Replacer was actually a single that served as an appetizer for this full length album, and I've covered it in the past. In short, and to not repeat myself again: It's a track that's good, and you really just shouldn't skip over.

Spirit Hack drove back the harsh qualities, and brought a more soothing round out. While I do appreciate the overall instrumentation and electronic work present in it, the dual set of vocals between the 1:40 and 2:00 minute marks that worked against one another rather than with each other did not sound all that great to me. At all. HOWEVER, both sets of chords sang in unison for the rest of the song, so that was managed well. Still, I don't think I'd be able to go back through this song.

Another half-instrumental, half vocally supported track, Shall I Come had moments that were good, and then moments that were breathtaking. The harsh work that was done in the beginning with clashes of metal and electronics was nice sounding. After the first take of vocal work set in, at the 2:12 mark, a synth set appeared and lasted for about fifty seconds. Where it came from, I don't know, but the influence it had on the rest of the track turned it out to be an absolute winner.

Coming off a high note, I eagerly sunk my teeth right into I'm You. Combining elements of futurepop with Paresis' overall sound, it maintained a fresh feeling on the album. With Your Voice. more frenzied instrumental sections that varied from one genre to the next hit in, and it served its purpose well.

All Because Of You wasn't as fast paced nor as hard hitting as a lot of the other tracks, but its slower rhythm and focus on electronics turned out well. The constantly coming and going of the short bleeping electronic notes was a nice touch, and Fuller's whispers kept in line with the overall beat.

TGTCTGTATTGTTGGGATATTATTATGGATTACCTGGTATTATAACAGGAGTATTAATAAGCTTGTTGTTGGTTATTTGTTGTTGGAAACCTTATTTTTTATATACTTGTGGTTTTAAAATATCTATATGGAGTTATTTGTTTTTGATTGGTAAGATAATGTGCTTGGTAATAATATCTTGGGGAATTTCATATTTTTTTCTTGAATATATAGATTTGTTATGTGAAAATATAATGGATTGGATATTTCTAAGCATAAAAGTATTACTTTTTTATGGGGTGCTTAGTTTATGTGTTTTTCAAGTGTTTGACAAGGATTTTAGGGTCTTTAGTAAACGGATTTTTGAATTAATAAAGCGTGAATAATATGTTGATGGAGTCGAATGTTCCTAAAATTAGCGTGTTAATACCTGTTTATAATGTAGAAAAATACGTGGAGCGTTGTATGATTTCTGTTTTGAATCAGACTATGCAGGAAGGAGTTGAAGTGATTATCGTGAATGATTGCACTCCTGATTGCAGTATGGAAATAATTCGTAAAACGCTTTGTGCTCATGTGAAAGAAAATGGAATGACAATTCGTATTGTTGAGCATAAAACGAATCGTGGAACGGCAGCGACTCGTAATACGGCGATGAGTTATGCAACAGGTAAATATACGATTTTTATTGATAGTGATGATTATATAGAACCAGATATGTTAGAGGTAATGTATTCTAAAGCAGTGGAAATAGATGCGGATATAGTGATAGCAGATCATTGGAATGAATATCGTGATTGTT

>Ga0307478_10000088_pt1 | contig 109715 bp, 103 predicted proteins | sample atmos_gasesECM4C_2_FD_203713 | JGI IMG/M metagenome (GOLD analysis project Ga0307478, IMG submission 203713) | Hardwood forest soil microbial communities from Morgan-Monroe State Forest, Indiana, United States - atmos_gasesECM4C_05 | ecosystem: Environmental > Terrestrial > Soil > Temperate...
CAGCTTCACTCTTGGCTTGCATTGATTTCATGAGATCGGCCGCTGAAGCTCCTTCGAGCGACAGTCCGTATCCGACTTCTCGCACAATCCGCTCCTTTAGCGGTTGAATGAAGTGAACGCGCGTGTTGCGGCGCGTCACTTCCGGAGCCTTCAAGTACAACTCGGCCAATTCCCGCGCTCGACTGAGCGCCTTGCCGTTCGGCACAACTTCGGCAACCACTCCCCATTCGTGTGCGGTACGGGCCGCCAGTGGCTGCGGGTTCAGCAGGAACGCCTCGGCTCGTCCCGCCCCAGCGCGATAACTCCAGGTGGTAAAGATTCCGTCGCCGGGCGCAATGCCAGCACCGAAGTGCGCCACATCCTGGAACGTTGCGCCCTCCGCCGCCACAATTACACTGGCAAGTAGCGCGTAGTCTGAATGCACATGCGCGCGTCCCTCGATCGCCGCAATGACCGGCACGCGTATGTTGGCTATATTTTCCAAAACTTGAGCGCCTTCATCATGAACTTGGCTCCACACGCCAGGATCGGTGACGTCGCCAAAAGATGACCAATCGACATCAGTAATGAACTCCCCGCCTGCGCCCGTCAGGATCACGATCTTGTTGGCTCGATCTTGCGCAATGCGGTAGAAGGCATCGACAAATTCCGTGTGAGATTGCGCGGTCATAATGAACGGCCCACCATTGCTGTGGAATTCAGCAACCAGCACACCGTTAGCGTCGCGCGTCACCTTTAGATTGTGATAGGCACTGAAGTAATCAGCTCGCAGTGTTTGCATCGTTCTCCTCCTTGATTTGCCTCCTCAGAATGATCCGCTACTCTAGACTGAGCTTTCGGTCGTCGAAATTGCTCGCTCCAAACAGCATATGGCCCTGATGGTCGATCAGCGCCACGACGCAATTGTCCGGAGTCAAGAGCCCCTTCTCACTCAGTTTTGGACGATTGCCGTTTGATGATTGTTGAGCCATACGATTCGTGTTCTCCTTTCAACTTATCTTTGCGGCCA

And, lastly, Wrecked came in as both the final track and the longest, nearly stretching out to eight minutes. In short, this was definitely more on the side of industrial metal, though plenty of electronics were found within. And, to put it bluntly, I think this song is the definition of what Paresis tries to accomplish. Not only is it one of the best songs I've heard in a while, I think it's the best song Fuller's ever produced underneath this moniker. The overall epic sound, mix and just complete knowledge of every instrument and sound within Wrecked demonstrated not only his love for music making, but also his continued mastering and maturing as a musician. Perfect in all other words.

And, completely blowing my mind and surprising me at the end of the album was a touch I was not prepared for. Dumbfounded by that last act of both will and love, the rest of the album was boosted up immensely just by that. Bringing in all sorts of influences and genres to this playground, Fuller has shown that he can compete with the biggest names of the scene, and I have a feeling that this man will go further and further with each sequential release. Oct 19 2014

Steven Gullotta

info@brutalresonance.com
I've been writing for Brutal Resonance since November of 2012 and now serve as the editor-in-chief. I love the dark electronic underground and usually have too much to listen to at once but I love it. I am also an editor at Aggressive Deprivation, a digital/physical magazine since March of 2016. I support the scene as much as I can from my humble laptop.